There’s a term for this in our tradition; hakarat hatov. What’s interesting is, while this is literally translated as ‘recognizing the good’, it is usually used to mean gratitude. Rabbi Alan Morinis writes, “The Hebrew term for gratitude is hakarat hatov, which means, literally, ‘recognizing the good.’ The good is already there. Practicing gratitude means being fully aware of the good that is already yours.”
Is it too cliché to say that living a good life, and being good, is to stand in a posture of gratitude? That in fact, the rewards and punishments that our Torah text and our liturgy at the High Holidays are really just describing the state of being when our eyes are truly open to what we have in this world? Perhaps, but sometimes things are cliché because they are true. And we have all experienced this truth: those moments in our lives when we are grateful are moments when we see the good in what we do, the people around us, and who we are. We see that our choices matter, and our presence makes a difference in the lives of others. And when we lose that sense of gratitude, those are the moments of cynicism and nihilism or depression in our lives, as if everything were a waste of time or energy. But if we can make those moments intentional, rather than incidental; if we can strive to stand in a posture of gratitude, then we might fulfill the words of that Torah text, and reach toward the Good. As Eric Gurvis writes in The Mussar Torah Commentary: “read through the lense of hakarat hatov, seeing the good that is present, seeing our strengths even in the midst of our struggles and imperfections…[we] can summon the courage and strength, not to mention the will, to reach higher, toward the good and the holy.”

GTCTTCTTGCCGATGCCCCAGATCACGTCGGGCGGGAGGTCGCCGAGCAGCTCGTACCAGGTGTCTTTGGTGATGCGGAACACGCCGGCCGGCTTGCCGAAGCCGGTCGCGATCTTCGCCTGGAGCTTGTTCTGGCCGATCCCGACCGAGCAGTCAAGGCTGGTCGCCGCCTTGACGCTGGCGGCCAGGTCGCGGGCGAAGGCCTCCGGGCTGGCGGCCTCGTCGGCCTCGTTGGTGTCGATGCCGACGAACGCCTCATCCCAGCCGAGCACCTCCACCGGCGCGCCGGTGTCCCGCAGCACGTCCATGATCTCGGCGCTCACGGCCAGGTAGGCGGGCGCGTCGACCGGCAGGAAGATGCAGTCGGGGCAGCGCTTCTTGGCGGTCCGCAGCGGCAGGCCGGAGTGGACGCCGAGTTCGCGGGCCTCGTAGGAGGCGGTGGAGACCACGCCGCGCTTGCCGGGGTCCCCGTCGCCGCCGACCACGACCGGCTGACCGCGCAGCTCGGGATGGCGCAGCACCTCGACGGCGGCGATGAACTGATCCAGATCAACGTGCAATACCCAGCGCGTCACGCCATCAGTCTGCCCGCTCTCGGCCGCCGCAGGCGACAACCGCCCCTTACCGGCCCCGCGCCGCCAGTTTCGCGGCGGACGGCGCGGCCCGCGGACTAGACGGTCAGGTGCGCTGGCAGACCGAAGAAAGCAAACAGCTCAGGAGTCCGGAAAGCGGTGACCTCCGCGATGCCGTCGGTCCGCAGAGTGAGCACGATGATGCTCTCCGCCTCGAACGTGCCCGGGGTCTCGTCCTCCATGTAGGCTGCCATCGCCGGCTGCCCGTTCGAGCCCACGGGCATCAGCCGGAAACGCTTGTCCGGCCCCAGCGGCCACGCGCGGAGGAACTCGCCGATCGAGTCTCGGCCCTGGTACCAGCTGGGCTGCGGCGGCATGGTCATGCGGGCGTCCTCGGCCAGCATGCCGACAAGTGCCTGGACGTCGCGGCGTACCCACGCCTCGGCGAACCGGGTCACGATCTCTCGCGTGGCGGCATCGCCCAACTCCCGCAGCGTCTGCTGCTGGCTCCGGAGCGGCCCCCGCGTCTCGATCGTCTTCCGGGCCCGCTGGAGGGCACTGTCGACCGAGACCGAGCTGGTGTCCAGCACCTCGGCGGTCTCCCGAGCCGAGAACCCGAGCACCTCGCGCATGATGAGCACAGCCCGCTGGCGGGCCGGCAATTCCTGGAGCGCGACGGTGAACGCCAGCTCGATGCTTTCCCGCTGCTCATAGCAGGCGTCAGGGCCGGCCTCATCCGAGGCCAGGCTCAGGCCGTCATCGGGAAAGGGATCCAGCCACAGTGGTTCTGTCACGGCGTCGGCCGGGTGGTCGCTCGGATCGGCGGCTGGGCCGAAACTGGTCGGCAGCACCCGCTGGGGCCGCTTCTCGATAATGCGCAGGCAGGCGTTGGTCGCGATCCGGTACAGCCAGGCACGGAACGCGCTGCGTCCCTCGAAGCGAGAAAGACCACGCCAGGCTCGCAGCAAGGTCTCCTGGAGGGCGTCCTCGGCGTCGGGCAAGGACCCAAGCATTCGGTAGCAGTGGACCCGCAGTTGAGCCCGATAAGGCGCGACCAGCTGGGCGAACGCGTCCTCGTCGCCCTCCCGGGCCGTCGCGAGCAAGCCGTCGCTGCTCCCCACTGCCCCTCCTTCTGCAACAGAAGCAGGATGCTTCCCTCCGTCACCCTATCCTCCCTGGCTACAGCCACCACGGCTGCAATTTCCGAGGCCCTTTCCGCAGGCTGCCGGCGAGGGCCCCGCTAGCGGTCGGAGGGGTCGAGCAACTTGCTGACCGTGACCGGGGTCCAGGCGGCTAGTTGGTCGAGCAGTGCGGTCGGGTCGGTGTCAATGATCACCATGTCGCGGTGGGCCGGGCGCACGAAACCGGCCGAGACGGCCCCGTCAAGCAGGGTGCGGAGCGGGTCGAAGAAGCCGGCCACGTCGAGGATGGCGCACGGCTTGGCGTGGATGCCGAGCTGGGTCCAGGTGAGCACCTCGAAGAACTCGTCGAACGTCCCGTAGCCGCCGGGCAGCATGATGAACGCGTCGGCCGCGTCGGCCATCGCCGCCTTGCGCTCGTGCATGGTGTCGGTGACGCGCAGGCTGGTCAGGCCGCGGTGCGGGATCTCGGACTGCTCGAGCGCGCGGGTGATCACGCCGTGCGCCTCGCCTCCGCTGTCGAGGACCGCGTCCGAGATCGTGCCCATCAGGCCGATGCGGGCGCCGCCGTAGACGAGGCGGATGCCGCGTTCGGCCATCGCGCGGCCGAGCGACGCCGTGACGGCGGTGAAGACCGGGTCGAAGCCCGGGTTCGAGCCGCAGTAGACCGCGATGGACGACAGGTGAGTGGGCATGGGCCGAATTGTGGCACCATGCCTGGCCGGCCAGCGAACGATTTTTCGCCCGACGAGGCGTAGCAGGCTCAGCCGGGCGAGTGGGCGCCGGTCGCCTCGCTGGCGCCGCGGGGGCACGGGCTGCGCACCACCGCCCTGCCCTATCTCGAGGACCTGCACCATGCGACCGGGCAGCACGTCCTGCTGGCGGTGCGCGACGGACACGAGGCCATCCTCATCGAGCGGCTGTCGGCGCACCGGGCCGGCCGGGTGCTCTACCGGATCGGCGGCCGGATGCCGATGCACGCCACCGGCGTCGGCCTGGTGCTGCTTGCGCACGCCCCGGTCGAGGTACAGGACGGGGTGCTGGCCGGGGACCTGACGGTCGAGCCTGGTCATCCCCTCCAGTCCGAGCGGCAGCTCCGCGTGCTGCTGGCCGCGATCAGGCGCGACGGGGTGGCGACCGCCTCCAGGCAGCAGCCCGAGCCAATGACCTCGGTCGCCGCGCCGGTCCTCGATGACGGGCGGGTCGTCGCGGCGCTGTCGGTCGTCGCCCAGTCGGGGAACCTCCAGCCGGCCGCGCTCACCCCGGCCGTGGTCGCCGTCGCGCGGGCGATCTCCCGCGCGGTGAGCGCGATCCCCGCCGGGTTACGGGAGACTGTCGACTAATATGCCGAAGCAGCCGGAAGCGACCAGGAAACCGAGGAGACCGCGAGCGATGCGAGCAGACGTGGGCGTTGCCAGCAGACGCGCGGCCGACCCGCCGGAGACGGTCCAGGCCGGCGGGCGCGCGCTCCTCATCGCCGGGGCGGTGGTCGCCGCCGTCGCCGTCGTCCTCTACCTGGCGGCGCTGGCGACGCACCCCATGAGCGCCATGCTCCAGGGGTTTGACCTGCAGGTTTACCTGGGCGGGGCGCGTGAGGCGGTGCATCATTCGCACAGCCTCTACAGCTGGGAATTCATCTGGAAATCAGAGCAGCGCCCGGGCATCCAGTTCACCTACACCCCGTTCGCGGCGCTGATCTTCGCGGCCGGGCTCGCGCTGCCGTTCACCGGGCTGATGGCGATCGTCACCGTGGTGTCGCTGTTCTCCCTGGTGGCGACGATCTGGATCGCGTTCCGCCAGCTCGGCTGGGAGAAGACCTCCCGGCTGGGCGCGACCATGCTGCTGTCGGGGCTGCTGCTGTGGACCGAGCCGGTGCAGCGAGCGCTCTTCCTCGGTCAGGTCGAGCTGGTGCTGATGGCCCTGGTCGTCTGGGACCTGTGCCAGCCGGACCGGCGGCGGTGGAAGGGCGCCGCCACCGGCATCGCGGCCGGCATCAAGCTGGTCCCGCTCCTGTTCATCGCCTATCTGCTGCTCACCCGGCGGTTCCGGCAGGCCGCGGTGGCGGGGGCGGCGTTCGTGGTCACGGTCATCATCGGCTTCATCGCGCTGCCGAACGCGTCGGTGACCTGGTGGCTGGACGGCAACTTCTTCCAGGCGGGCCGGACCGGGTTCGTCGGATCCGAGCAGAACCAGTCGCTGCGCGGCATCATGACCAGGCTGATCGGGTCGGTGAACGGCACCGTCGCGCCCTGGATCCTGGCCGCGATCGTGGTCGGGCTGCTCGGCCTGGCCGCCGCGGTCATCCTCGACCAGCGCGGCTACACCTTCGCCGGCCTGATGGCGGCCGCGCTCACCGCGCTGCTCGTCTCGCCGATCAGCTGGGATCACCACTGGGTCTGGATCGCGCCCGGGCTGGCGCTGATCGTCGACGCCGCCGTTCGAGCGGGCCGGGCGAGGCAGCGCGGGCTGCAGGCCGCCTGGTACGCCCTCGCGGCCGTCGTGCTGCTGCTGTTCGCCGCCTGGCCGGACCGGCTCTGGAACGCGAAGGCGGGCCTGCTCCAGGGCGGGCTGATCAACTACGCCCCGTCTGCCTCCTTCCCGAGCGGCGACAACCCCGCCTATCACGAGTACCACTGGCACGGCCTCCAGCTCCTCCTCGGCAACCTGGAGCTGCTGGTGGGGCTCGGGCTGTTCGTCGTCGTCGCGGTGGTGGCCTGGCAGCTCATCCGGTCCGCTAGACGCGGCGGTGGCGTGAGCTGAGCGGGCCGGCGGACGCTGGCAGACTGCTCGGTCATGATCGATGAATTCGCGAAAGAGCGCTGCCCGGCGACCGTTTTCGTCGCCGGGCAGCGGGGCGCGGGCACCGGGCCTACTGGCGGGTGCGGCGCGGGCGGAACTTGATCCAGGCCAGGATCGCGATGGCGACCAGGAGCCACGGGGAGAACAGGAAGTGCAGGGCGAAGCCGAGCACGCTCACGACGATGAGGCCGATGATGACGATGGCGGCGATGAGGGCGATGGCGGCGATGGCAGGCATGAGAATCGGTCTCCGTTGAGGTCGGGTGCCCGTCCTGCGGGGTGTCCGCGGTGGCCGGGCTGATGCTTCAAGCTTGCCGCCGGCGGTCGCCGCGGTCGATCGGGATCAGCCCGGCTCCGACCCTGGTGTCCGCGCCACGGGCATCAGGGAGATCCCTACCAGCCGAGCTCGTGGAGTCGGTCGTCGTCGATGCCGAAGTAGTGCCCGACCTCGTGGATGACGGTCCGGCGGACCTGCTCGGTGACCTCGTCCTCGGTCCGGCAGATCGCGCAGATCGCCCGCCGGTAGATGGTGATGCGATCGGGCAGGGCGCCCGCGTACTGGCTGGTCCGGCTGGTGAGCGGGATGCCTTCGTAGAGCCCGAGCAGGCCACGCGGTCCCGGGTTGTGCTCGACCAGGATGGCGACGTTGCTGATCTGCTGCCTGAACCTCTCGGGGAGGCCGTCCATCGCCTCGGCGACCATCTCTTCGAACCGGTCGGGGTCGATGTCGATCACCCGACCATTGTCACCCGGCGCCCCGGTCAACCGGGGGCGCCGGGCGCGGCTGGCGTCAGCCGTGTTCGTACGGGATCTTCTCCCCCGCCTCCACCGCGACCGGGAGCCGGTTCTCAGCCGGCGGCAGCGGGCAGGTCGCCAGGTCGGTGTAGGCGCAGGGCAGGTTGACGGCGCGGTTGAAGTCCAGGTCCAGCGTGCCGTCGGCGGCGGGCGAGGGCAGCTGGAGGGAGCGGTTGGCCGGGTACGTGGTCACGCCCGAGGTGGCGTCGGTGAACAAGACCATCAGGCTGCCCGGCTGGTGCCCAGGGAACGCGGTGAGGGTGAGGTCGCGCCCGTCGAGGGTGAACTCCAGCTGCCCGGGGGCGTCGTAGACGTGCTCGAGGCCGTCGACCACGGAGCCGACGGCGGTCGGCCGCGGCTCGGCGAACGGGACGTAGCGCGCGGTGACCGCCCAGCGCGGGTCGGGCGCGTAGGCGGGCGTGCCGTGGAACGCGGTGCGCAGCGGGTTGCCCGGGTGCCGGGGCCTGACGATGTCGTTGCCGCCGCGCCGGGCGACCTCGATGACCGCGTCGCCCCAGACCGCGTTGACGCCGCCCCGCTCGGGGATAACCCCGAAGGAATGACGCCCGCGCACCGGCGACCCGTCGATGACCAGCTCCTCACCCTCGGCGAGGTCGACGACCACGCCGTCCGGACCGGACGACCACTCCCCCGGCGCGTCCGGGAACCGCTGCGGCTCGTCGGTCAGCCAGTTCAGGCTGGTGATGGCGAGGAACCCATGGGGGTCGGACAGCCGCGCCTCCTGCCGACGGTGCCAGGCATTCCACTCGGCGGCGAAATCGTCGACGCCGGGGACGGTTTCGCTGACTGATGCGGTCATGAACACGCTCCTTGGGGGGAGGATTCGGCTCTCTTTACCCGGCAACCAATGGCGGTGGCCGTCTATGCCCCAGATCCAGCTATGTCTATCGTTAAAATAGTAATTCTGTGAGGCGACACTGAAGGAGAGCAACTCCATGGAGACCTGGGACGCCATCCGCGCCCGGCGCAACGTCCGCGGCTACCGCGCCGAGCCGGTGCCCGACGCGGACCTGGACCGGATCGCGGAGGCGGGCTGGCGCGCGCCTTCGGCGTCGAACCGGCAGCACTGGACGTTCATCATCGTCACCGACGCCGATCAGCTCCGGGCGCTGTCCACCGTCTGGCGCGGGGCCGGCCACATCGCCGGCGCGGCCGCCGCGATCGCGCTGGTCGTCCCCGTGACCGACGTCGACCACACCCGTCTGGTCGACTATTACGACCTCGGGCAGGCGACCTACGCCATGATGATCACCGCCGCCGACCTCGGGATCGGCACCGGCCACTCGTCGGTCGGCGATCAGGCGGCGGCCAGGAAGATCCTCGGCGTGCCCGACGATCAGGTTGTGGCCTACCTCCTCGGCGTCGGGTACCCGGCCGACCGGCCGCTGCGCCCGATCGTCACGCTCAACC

That doesn’t mean we won’t make mistakes, even well-intentioned ones. That doesn’t mean we won’t succumb to moments of cynicism or self-righteousness, thinking ourselves either beyond hope or impervious to criticism. Poet Marianne Williamson reminds us that our deepest fear, after all, is that we are inadequate, and that we are powerful beyond measure. We experience setbacks and trauma, we remain works-in-progress. But when we turn the focus away from ourselves and toward the blessings in our lives, appreciate our skills and gifts as tools to use to serve others, and recognize the good even in our moments of darkness or failure, then we truly can fulfill our text, to choose the good for ourselves and each other.
Last fall my son celebrated his bar mitzvah. It was a dark time for all of us as a country, and he led the service with a mask on to an almost empty sanctuary, broadcast on YouTube. He talked about creation, and recounted a text from the Talmud: that perhaps, it would have been better if humanity hadn’t existed, but since we are here, let us use our gifts and talents for good. As dark as that moment was for us as a country, as far as that moment was from what we had hoped for, I cherish that moment in our family’s life and the wisdom my son shared that day. May we recognize the good, express our gratitude for it, and in so doing, choose to make it real for one another. Amen.